“Mandela was an icon, not only of hope, but also of the possibility for healing, Mahama said in a statement. “His utilisation of peace as a vehicle of liberation showed Africa that if we were to move beyond the divisiveness caused by colonisation, and the pain of our self-inflicted wounds, compassion and forgiveness must play a role in governance,” he added.

“The world has lost one of its greatest citizens,” Tanzanian President Kikwete said, calling Mandela “a voice of courage, a source of inspiration and a beloved leader to us all.” The East African nation has declared three days of mourning for the former South African leader.

Kenyan deputy president William Ruto said that with the death of Mandela, “the world has lost a moral example of selfless leadership”.

“The African continent is poorer without Madiba,” he told The Standard newspaper. “We are mourning a father to multiple generations of Africans. Madiba was a shining example that we should all emulate.”

Nigeria’s President Goodluck Jonathan said: “Mandela will always be remembered and honoured by all mankind as one of its greatest liberators, a wise, courageous and compassionate leader, and an icon of true democracy. Mandela’s death will create a huge vacuum that will be difficult to fill in our continent.” Jonathan also declared three days of national mourning for Mandela.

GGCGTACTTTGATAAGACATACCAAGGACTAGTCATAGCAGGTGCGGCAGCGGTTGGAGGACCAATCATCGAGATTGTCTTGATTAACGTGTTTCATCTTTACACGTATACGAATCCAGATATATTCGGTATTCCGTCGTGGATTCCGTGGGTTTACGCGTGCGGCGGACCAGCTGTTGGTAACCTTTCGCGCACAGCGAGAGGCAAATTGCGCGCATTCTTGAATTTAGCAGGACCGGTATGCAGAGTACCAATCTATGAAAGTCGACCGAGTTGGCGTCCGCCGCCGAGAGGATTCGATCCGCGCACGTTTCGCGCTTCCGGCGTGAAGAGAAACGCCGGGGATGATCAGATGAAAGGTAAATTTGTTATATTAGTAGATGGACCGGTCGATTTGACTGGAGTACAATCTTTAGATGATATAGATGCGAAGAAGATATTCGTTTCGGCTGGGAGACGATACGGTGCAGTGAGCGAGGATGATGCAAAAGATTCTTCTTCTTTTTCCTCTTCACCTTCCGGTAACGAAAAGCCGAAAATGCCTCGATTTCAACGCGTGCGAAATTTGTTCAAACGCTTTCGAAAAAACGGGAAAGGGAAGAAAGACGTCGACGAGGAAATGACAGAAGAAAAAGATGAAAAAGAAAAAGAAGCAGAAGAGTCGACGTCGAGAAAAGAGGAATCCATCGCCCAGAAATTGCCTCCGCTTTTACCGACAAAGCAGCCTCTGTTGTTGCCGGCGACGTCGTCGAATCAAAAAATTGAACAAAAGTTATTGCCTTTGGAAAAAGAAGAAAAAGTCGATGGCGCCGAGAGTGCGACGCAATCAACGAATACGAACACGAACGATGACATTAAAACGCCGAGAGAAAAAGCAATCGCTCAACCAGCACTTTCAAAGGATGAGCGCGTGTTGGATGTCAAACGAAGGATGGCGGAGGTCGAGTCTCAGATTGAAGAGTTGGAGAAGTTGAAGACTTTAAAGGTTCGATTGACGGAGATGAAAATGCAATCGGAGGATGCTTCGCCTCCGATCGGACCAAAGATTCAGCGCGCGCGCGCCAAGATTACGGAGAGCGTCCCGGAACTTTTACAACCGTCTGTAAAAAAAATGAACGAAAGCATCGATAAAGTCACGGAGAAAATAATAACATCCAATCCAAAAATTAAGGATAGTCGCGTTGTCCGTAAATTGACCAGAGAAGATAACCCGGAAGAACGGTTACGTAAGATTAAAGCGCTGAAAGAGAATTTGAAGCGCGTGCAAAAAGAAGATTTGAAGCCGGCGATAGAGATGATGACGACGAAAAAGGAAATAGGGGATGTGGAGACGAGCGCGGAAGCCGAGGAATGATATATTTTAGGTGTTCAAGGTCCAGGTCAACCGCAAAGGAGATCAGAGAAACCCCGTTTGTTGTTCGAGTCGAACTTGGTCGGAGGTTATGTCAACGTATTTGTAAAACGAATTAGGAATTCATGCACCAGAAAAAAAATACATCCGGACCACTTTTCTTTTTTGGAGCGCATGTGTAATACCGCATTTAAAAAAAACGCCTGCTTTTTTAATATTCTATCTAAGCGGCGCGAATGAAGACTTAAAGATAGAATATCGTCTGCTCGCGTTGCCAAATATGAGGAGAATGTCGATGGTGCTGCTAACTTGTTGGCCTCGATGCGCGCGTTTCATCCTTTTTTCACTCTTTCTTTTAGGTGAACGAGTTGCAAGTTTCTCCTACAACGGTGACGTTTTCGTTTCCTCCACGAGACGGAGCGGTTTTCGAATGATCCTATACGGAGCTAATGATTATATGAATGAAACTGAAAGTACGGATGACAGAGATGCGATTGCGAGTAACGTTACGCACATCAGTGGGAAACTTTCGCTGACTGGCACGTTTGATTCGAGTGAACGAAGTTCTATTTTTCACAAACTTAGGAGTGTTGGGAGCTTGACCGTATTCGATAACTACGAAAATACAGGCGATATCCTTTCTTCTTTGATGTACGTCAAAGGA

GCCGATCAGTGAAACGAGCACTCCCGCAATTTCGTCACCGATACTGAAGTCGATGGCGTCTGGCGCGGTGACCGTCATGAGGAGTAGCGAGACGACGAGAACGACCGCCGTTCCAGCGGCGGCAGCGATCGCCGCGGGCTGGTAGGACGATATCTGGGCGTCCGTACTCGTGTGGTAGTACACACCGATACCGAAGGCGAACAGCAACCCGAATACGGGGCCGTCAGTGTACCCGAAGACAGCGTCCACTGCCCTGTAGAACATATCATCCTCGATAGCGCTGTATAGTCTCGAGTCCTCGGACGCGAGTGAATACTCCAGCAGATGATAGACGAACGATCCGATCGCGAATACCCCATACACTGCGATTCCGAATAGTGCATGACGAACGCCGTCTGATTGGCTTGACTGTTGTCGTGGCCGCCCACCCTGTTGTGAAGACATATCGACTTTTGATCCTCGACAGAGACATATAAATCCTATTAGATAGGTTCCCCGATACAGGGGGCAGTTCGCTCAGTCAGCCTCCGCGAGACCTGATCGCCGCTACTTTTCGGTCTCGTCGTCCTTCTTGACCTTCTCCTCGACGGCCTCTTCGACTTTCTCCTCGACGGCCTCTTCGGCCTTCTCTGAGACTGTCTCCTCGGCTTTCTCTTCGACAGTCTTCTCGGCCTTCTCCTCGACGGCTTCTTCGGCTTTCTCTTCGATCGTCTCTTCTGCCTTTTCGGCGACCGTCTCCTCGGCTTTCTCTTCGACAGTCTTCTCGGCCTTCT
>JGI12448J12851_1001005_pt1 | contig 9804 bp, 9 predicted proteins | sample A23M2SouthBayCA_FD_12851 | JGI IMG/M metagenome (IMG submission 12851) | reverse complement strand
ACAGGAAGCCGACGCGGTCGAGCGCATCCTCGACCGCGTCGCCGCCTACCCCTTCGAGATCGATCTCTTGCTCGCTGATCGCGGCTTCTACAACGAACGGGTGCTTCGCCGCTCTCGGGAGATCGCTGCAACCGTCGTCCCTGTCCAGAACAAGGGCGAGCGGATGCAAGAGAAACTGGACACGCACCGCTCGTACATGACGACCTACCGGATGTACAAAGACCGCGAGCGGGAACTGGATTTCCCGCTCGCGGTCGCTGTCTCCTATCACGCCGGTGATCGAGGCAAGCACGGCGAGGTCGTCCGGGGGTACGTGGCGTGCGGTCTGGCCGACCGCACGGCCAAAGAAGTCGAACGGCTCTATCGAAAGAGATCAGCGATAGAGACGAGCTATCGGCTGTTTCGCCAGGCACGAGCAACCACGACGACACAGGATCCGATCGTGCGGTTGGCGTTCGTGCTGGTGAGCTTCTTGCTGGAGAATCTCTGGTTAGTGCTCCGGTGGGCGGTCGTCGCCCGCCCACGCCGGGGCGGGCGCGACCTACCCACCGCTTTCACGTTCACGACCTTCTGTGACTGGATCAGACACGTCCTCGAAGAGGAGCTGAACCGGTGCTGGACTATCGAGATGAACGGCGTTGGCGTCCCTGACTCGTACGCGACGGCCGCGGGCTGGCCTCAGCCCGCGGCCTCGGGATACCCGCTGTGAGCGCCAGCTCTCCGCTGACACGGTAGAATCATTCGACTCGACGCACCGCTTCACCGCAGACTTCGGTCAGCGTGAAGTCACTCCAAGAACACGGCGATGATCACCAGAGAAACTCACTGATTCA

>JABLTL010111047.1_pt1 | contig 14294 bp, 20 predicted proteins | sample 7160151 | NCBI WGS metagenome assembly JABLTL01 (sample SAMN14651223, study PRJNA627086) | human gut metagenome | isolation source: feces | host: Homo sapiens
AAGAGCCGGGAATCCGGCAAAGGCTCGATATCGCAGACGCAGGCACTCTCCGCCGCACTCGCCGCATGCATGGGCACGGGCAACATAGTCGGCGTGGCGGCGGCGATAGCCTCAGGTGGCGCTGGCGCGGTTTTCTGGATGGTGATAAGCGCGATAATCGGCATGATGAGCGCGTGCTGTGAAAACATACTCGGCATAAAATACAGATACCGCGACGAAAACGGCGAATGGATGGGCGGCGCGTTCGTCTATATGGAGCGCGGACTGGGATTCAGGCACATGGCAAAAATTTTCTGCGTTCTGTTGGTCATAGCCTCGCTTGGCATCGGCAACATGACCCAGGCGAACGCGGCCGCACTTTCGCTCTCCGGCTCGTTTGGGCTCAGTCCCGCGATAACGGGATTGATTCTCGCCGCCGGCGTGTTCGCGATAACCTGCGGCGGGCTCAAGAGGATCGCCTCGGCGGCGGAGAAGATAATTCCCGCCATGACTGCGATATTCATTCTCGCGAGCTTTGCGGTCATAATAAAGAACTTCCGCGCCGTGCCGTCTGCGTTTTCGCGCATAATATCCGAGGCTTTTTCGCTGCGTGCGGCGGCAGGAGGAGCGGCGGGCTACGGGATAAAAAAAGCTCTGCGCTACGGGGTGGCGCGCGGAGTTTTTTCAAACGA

Senegal’s President Macky Sall said: “We have lost a giant, one of the greatest figures in contemporary Africa. No man of our time has given so much for the cause of his people, for Africa, and for the good of mankind. Nelson Mandela taught us courage, strength, forgiveness. He showed us that a human being could be better.”

President Paul Kagame of Rwanda said in a tweet: “Madiba, South Africa’s first post-apartheid president, passes on. But what is certain is he will continue to live in the hearts of many of us. Rest in peace.”

UPDATE:  Zimbabwean President Robert Mugabe called Mandela the great icon of African liberation, freedom fighter, a beacon of excellence and a humble and compassionate leader. His delayed message of condolence was delivered on Saturday, raising speculation that Harare was reluctant to recognise Madiba’s legacy. Read more here.

– Mail & Guardian, Sapa